Thursday, April 08, 2010
That didn't take long. The anti-government protests in Kyrgyzstan only took slightly over a day to overthrow the government and the president has fled the country. And less than a year after the last election with its confident "Bakiyev of course" campaign. Here's a quick video from Russia Today with some background.
Doing a search on Twitter now for #Iranelection + Kyrgyzstan shows that many are already drawing parallels between Kyrgyzstan and Iran, and that Kyrgyzstan is "showing Iran how it's done" in overthrowing a repressive government. So is drawing parallels warranted? Here are some arguments for both sides.
The Iranian government doesn't need to be worried about Kyrgyzstan: Kyrgyzstan isn't located next to Iran (you have to cross two other countries in order to get there and the total distance between the two capitals is greater than 2000 km), and the two governments were never particularly close; Kyrgyzstan is next to China, is not an energy producer, and its main geopolitical value to its larger neighbors lies in being a host to bases from the US and Russia. Also, Kyrgyzstan speaks Kyrgyz, a Turkic language. Iran has much closer ties with Tajikistan, a country that speaks Persian (though written in the Cyrillic script), so a government overthrow in Tajikistan would have been a much bigger deal.
View Tehran to Bishkek in a larger map
The Iranian government does need to be worried about Kyrgyzstan: In spite of the above, the idea of a new government in a nearby country formed by protests more than half a year after a disputed election in the summer of 2009 does seem eerily similar, and if a new government is quickly set up that the rest of the world deems legitimate, Iran would effectively either have to deal with a government set up in more or less the same way many in its own opposition wanted to see carried out, or take a stand on its own that such governments are not to be recognized and be the odd man out. It's safe to say that given the option of the status quo until yesterday and a new government in Kyrgyzstan, the Iranian government would prefer the former. The safest route for the Iranian government would probably be the bland course - issue a few statements about being concerned about violence, then establish official relations with the new country but without any high-key statements, say that it's a Kyrgyz internal issue and Iran doesn't get involved with the internal affairs of other countries if questioned.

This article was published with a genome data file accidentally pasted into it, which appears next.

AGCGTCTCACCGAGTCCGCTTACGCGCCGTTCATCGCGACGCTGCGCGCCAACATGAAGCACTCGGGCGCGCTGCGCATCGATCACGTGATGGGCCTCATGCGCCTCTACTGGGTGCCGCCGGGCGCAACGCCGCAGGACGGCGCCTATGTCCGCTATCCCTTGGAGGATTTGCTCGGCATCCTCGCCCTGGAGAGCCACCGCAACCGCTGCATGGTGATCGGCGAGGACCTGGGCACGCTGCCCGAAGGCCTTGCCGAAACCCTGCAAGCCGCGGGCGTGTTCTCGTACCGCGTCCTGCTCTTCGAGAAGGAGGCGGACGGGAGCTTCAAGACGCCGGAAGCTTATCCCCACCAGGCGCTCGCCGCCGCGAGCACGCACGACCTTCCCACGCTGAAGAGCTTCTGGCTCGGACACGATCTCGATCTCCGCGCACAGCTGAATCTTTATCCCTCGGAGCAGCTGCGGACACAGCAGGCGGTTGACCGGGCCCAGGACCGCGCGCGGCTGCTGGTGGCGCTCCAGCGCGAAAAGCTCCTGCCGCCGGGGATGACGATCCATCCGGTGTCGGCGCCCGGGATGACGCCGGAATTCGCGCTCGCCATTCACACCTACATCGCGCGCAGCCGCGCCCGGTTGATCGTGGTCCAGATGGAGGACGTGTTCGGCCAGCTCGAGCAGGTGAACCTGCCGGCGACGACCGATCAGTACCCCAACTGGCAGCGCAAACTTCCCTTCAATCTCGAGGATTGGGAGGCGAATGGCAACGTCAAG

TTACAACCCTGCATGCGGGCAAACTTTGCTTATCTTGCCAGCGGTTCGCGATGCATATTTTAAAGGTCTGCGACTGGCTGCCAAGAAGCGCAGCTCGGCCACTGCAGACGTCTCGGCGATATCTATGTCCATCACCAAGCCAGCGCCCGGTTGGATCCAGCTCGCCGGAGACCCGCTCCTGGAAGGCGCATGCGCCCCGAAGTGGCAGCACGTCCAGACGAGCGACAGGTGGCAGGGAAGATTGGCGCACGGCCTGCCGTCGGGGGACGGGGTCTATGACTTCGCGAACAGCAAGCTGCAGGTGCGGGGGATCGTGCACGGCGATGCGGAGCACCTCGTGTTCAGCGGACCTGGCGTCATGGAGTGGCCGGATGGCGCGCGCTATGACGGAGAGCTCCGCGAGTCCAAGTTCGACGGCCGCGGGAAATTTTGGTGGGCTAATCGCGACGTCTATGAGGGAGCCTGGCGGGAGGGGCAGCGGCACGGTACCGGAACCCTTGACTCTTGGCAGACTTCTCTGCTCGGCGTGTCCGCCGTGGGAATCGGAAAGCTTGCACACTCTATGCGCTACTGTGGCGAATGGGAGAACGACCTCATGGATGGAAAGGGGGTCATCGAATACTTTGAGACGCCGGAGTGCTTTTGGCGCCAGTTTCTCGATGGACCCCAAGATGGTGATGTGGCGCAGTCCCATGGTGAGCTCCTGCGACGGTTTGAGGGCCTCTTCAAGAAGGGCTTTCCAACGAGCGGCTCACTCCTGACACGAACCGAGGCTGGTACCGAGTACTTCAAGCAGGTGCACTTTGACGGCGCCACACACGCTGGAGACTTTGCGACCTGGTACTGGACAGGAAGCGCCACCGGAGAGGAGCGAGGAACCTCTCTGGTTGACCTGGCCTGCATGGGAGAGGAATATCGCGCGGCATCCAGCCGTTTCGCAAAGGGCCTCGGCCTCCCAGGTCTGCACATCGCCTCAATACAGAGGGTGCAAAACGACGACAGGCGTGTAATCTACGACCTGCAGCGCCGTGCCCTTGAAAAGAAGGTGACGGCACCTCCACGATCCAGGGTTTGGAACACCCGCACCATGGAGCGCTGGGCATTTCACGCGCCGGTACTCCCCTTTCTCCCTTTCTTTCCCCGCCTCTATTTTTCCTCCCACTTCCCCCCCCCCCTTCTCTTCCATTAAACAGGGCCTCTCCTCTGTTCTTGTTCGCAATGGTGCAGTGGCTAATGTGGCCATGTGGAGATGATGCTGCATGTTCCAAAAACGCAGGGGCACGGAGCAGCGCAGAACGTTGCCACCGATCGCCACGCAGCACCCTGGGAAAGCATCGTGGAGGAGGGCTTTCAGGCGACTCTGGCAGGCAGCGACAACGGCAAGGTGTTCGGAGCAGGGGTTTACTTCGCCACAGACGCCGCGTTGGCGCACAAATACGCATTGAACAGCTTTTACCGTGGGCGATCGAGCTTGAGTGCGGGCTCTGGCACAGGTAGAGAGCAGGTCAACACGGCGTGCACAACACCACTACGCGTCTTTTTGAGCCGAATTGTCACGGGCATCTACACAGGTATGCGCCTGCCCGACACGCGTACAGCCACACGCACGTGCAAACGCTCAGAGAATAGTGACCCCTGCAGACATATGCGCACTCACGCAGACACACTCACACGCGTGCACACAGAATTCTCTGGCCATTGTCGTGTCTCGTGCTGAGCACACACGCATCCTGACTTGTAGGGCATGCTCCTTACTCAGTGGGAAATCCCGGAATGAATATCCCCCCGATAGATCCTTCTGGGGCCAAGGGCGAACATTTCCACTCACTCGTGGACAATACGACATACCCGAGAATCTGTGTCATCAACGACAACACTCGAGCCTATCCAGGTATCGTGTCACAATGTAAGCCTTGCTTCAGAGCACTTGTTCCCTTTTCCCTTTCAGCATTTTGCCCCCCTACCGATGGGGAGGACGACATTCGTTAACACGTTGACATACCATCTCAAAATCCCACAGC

The Iranian government has already issued a statement which seems to be along these lines. Note though that apparently the interior minister has not been killed.
What will also be important will be how free and democratic the new government in Kyrgyzstan happens to be. If political freedom there is improved and Kyrgyzstan clearly looks better off after the previous government's overthrow then it will continue to be an example of dictatorship to democracy (a book that has been translated into Persian and is often read by opposition supporters) over the coming years; if not, then it will serve merely as an example that the new boss is often the same as the old one.
It will be interesting to see what Mohsen Sazegara says about the situation over the next few days in his daily video updates, and I'll keep an eye on anything that deserves to be mentioned there.